Resources for Your COVID-19
´╗┐Planning & Response
Today's national concern with the Coronavirus COVID-19 is causing people and organizations to dust off previous pandemic plans to look at lessons learned and previous planning documents.
Here at PNWER and the Center for Regional Disaster Resilience, we have had a long history of working on pandemic issues. Two key projects we facilitated were:
This exercise allowed for a cross section of governments and businesses to participate in a large tabletop exercise that looked at how a flu pandemic might impact critical infrastructures. Another key element of the exercise was looking to identify the inter-dependencies between infrastructures. To read the full report, click here .
This planning effort involved multiple planning charrettes that allowed people to dive into the details of a multi-jurisdiction and public-private response to a pandemic flu event. It is important to note that the dominance of social media that we see today was not present at the time of this planning effort and would need to be included in adapting this plan to today's situation. To read this comprehensive report, click here .
Previous joint public health pandemic planning provided an opportunity to forge memorandums of understanding. See this list Pacific North West Border Health Memoranda of U nderstanding (MOUs) Perhaps one or more of these can be useful to you. 

More recently, these Coronavirus Tips and Tidbits authored by the CRDR were distributed to local governments in Washington State by the Municipal Research Services Center (MRSC).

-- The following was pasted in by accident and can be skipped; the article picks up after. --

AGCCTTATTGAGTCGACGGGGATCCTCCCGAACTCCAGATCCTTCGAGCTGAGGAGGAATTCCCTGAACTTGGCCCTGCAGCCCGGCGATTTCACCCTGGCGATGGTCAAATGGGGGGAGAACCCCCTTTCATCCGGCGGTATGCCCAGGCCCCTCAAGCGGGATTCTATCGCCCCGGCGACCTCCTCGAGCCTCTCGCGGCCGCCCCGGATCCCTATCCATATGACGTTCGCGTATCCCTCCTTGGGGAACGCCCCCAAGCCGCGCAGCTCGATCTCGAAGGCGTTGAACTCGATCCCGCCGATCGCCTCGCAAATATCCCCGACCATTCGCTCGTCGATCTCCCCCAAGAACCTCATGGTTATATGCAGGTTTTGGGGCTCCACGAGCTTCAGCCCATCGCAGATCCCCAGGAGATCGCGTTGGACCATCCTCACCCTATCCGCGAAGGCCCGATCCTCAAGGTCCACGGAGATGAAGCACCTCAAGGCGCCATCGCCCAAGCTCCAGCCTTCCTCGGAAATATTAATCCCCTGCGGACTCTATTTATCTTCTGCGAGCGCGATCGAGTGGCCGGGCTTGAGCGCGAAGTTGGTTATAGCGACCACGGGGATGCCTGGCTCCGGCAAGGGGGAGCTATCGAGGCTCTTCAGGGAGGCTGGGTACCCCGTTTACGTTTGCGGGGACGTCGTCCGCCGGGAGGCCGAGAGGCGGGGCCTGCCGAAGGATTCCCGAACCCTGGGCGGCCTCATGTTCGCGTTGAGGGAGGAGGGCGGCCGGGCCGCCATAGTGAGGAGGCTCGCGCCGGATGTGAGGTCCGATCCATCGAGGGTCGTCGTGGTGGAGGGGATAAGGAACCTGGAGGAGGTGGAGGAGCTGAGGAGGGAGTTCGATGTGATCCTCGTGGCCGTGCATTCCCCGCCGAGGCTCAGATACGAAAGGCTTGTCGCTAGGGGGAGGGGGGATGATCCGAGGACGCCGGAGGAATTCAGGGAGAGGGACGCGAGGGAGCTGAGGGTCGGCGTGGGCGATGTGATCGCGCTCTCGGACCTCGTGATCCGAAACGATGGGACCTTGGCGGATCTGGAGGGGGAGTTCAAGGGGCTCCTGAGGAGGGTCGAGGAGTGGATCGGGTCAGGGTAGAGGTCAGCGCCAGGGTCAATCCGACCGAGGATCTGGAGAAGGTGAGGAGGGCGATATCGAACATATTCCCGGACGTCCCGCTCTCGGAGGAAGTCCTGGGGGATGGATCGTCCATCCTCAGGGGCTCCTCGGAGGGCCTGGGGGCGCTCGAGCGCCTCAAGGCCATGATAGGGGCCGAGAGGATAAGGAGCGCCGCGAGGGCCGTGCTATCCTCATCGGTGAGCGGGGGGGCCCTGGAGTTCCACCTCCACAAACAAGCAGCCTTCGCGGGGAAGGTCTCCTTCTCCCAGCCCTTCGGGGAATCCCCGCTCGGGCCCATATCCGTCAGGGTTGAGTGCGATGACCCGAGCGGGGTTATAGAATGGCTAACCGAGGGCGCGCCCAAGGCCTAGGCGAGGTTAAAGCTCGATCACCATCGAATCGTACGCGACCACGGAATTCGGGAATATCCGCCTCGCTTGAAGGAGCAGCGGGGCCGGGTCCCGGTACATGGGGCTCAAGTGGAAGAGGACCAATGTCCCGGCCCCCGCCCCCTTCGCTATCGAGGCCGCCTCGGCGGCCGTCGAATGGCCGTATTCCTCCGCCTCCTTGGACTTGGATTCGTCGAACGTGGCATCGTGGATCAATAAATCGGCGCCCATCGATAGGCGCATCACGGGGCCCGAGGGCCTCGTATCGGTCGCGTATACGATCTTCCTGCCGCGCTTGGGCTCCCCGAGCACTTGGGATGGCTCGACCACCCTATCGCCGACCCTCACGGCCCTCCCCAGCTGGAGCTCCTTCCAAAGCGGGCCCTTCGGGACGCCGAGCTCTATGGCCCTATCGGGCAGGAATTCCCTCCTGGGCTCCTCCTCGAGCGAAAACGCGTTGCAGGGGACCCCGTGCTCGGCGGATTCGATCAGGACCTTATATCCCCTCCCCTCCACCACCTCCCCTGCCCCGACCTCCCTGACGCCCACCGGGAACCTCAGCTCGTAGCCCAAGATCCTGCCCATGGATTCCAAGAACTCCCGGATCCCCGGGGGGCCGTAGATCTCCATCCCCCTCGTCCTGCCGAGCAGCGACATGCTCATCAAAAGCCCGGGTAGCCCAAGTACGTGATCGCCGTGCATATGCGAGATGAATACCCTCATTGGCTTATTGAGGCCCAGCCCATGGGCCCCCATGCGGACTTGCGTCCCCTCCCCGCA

We recognize that we are in uncharted territory and everyone is striving to do put forward their best effort. We want to continue to encourage the sharing of information and best practices from across the region. Please feel free to contact Eric Holdeman at [email protected] or Brandon Hardenbrook at [email protected] for more information.
About the Center for Regional Disaster Resilience
The Center for Regional Disaster Resilience works on emergency preparedness and disaster resilience projects across the Pacific Northwest from its Seattle office. The CRDR operates under the umbrella of the  Pacific NorthWest Economic Region   (PNWER), and is committed to working with states, provinces, territories, and communities to create public-private partnerships, develop action plans, and undertake pilot projects and activities to improve regional disaster resilience cooperation.

Our region's interconnected economies and shared critical infrastructures are subject to far-reaching and cascading impacts from disasters. The CRDR works with key public and private stakeholders to create and implement workable solutions to local and regional infrastructure vulnerability by raising awareness of infrastructure interdependencies; providing training and education; and developing tools, technologies, and approaches that build on existing capabilities. These can be utilized across the United States, Canada, and in the international community.